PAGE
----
The notion of measurement forms an integral (and often heatedly debated) part of quantum mechanical reasoning. In quantum mechanics, a measurement provides information about the measured system, but also disturbs the latter. The so-called projection postulate is one of the central pillars (axioms, postulates and laws) at the foundations of quantum physics. According to this, an ideal measurement makes the system collapse in a pure state that is perfectly correlated with the measurement outcome. In other words, an ideal measurement allows one to make precise statements about the system after its interaction with the measuring device.
On the other hand, the central pillars of thermodynamics are formed by its three fundamental laws. Of particular interest is the third law of thermodynamics in the quantum regime, which tells us that no quantum system can be cooled to the ground state (which, in non-degenerate cases, is a pure state) in a finite time and with finite resources. This is in apparent contradiction with the projection postulate — how does an ideal, error-free, measurement leave the system in a state forbidden by the laws of thermodynamics?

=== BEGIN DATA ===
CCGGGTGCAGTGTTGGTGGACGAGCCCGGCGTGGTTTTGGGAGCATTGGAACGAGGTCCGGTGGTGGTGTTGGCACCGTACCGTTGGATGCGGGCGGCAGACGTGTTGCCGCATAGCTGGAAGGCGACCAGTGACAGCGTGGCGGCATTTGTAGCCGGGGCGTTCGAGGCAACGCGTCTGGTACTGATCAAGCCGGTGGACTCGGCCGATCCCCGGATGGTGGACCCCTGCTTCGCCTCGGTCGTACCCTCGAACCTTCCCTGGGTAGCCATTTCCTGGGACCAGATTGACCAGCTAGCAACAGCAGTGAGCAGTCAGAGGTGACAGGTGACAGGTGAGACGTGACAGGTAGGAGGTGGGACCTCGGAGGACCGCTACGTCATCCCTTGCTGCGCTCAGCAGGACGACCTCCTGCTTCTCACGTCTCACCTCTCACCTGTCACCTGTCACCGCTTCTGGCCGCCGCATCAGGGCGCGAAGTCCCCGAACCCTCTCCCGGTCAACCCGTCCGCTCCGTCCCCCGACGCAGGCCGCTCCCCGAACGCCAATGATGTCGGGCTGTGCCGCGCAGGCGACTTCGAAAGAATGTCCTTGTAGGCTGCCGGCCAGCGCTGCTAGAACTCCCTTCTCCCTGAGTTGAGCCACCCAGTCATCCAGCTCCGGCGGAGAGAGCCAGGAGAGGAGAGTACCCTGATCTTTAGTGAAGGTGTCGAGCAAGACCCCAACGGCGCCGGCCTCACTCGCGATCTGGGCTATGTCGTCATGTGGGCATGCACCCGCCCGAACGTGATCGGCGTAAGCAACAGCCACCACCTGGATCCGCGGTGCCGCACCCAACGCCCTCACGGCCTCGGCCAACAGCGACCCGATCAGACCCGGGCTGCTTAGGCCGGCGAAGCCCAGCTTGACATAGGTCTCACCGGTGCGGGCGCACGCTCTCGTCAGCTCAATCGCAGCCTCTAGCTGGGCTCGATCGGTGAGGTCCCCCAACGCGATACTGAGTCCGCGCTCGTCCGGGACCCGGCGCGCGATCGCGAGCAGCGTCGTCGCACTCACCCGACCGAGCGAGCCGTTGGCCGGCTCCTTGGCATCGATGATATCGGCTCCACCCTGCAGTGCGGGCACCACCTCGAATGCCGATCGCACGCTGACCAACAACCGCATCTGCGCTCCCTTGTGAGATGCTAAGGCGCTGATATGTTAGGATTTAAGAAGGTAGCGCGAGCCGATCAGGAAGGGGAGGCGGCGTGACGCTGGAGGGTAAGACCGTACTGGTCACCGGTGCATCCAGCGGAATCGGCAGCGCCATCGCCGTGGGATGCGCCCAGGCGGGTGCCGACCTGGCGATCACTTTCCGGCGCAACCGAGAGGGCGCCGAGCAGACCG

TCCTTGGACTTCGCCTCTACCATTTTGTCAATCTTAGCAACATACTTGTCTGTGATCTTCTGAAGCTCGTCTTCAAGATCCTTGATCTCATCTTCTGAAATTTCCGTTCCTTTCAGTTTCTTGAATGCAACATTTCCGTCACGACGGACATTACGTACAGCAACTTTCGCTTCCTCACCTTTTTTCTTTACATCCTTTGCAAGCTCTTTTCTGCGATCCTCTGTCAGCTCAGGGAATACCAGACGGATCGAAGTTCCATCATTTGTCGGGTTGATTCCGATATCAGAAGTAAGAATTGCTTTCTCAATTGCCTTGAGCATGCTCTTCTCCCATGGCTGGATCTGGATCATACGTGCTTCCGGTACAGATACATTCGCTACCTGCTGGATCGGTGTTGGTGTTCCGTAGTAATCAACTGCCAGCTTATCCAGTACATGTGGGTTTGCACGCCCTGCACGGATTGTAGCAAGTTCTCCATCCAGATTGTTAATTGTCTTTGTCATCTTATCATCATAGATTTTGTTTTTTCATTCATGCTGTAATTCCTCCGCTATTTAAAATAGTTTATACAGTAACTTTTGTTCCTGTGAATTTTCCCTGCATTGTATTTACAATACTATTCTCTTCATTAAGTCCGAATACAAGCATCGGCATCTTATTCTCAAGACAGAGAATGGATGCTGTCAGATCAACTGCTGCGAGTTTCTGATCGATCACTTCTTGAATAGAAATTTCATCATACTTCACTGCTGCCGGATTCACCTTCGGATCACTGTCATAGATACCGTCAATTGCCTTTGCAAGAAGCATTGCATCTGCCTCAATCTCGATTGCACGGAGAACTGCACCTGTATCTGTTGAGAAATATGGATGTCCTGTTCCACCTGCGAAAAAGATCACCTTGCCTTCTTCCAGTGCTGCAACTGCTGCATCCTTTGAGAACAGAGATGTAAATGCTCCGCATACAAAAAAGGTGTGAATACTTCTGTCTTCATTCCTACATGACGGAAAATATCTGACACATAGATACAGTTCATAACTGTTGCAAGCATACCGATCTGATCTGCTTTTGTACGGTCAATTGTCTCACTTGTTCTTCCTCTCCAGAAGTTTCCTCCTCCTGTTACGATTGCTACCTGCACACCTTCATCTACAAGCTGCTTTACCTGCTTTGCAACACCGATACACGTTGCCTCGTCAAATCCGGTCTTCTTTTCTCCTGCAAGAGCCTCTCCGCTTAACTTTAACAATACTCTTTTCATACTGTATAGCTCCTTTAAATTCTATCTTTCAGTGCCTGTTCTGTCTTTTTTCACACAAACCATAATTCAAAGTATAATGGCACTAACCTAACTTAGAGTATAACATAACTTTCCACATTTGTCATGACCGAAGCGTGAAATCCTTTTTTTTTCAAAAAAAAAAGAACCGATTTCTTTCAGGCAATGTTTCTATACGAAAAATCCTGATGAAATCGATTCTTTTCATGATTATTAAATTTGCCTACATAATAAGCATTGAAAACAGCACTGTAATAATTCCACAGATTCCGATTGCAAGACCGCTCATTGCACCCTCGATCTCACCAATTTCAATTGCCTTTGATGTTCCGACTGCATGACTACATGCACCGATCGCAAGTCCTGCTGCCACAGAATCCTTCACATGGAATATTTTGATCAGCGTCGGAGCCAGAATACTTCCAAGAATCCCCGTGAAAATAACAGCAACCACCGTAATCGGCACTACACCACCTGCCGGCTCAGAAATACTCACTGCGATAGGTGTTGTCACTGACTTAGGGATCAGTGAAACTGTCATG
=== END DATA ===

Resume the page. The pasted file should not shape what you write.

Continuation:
In this work, Yelena Guryanova, Nicolai Friis and Marcus Huber, project and group leaders at IQOQI-Vienna, study the process of measurement as an interaction of a system with a measuring device, to elucidate the thermodynamic nature of the process. While previous considerations of the first and second law only implied a modest cost in energy and compensation of entropy, the researchers show that the third law of thermodynamics imposes the most drastic of restrictions. Indeed, ideal measurements are as impossible as cooling a system to the ground state. Impossible because they would require infinite amounts of time or energy, or exact control over infinitely complex measuring devices. Consequently, all practical measurements are non-ideal, and to approximate good measurements large amounts of work need to be expended.
These insights underline the relevance of incorporating the work cost of measurement imperfection to estimate the efficiency of quantum information-based engines and quantum computers.